The Five Biggest Complaints With Limousine Service

LCT Staff
Posted on November 1, 2000

Some companies put a little self-mailing postcard right in their vehicles. Some mail questionnaires to their most frequent clients. Others make random phone calls every business day asking their customers to rate the performance of the limousine service. The bottom line is that smart operators want to run the best limousine service possible. They care about their clients and take their complaints seriously. Based on our combined 35 years of experience in the limousine business, here are the five most common complaints that we have received, and some tips on dealing with them.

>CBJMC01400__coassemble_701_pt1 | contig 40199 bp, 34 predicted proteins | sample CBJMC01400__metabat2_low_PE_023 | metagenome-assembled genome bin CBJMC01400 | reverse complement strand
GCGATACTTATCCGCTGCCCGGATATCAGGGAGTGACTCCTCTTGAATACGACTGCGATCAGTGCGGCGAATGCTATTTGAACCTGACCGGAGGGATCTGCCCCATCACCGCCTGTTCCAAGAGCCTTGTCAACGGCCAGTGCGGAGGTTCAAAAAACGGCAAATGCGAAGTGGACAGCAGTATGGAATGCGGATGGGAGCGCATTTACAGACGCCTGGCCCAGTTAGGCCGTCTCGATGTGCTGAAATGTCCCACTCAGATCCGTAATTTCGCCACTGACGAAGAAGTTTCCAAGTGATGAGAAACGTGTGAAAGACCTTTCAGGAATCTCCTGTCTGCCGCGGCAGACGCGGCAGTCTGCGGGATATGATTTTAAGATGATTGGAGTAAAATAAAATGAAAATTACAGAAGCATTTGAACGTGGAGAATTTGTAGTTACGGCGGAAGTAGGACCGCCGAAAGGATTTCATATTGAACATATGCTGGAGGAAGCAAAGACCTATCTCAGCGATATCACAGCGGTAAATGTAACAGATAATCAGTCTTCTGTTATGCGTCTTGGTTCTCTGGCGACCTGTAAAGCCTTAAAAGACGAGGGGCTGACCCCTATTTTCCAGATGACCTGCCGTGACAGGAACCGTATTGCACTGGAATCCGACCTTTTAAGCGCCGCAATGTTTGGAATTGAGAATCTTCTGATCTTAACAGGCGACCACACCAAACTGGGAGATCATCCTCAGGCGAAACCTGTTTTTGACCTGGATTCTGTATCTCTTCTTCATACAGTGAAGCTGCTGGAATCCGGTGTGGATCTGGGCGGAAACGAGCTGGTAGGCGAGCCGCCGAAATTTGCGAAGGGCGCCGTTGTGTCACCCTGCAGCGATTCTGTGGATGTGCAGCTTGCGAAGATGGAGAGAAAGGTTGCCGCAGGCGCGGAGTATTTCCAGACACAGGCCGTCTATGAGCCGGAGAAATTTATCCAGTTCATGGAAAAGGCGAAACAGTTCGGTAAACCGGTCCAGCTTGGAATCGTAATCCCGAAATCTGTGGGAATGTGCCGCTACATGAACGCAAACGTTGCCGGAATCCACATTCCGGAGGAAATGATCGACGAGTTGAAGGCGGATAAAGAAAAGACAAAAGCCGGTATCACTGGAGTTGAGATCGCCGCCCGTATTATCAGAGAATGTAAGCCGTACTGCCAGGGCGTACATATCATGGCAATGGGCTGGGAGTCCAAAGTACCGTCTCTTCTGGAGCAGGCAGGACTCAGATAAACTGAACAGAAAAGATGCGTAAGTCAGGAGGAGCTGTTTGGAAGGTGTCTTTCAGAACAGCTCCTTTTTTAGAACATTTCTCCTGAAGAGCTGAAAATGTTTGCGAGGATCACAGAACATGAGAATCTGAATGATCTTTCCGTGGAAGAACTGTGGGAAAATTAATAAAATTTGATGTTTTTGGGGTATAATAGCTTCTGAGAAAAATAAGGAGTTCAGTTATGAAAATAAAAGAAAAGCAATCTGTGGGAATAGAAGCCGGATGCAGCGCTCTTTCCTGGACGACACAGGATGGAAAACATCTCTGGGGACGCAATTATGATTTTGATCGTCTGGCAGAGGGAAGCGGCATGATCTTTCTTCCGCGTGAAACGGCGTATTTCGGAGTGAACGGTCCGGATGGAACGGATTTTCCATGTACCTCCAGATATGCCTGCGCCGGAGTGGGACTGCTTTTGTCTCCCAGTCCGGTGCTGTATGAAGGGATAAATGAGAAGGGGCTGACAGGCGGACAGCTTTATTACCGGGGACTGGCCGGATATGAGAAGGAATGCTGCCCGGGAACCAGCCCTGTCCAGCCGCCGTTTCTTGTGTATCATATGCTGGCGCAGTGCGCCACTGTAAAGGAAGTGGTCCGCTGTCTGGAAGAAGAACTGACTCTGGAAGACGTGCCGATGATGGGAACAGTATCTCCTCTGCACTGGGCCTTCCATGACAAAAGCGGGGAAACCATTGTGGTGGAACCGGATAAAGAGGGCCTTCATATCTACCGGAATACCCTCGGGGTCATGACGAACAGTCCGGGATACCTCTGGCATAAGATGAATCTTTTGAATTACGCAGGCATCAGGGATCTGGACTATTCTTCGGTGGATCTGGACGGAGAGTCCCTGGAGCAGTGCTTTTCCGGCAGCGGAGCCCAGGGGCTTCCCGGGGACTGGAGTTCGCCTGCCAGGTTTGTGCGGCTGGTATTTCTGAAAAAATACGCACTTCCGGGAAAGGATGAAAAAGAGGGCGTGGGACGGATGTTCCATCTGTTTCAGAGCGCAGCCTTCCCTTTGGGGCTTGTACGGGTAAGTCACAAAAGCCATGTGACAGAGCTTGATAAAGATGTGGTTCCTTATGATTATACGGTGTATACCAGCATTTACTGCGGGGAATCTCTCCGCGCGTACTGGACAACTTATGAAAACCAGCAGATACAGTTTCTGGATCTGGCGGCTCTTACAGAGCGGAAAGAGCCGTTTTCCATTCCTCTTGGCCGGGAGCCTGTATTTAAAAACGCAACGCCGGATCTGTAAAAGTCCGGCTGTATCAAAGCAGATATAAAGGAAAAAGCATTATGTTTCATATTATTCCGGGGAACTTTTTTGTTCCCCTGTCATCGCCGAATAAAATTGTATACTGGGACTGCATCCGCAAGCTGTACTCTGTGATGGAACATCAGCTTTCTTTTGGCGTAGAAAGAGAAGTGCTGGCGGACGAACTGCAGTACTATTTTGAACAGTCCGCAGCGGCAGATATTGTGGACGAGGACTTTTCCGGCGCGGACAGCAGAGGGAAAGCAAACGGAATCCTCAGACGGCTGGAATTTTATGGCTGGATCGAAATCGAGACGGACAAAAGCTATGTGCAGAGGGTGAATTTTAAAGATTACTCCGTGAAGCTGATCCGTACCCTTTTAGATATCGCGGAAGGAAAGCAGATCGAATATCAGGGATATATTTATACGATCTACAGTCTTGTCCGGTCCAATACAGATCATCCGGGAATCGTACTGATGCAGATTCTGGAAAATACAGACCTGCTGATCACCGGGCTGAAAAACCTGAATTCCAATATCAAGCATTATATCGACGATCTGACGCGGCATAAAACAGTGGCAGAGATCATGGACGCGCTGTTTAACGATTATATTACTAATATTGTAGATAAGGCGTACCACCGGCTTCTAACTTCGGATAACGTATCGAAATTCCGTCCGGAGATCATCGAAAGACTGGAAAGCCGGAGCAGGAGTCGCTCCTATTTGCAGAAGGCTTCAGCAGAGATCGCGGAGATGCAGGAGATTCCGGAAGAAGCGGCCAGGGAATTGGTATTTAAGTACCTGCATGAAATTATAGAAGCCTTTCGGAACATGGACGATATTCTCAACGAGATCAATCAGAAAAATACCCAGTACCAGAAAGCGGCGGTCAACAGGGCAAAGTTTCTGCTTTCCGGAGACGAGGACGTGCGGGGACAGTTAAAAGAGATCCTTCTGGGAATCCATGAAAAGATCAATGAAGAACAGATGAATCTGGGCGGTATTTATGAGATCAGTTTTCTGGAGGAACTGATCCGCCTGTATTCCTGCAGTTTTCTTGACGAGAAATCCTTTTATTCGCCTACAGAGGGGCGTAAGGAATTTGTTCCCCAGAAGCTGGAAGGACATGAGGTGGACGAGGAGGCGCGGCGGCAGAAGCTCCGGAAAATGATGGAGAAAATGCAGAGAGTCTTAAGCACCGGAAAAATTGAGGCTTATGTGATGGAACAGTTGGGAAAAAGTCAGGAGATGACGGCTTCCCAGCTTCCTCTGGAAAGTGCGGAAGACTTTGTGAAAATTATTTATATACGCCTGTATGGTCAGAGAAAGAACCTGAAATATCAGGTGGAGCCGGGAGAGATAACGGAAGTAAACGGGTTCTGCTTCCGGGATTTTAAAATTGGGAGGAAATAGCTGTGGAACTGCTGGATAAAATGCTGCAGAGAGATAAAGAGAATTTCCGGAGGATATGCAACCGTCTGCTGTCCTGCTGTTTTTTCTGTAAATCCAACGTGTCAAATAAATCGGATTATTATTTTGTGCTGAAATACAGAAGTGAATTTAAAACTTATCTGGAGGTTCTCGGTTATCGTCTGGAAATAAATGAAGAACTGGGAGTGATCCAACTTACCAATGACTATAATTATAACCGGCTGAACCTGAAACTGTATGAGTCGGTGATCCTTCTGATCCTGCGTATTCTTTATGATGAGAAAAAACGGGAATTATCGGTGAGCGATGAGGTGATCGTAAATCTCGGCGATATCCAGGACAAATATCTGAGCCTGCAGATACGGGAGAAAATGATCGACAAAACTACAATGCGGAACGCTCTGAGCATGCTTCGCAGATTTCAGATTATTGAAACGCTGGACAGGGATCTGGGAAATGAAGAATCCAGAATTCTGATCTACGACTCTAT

The Chauffeur is Late This is by far the number-one complaint of limousine clients. Corporate travel managers and administrative assistants who deal with limousine services absolutely dread the calls about late pickups. There are a number of steps you can take to help with this problem. Train your reservationists thoroughly and continuously. Let them know the real-time driving distance between points in your city. When you schedule a chauffeur too aggressively, you tend to have problems with late pickups. Make it a habit to say no when a trip cannot be done in a timely manner. Put a system in place for early-morning work. If you are a small operator and use an answering service, direct your chauffeurs to call in to the service at a designated time so that you know they are awake. Schedule according to the chauffeurs’ strengths. If they have a problem getting up for early-morning runs, schedule them for afternoon or evening work. Use your chauffeurs where they will be most effective and will have the best chance at being successful. Never, ever lie to your client. If the chauffeur will be 30 minutes late, tell the client immediately and offer the option of alternate transportation.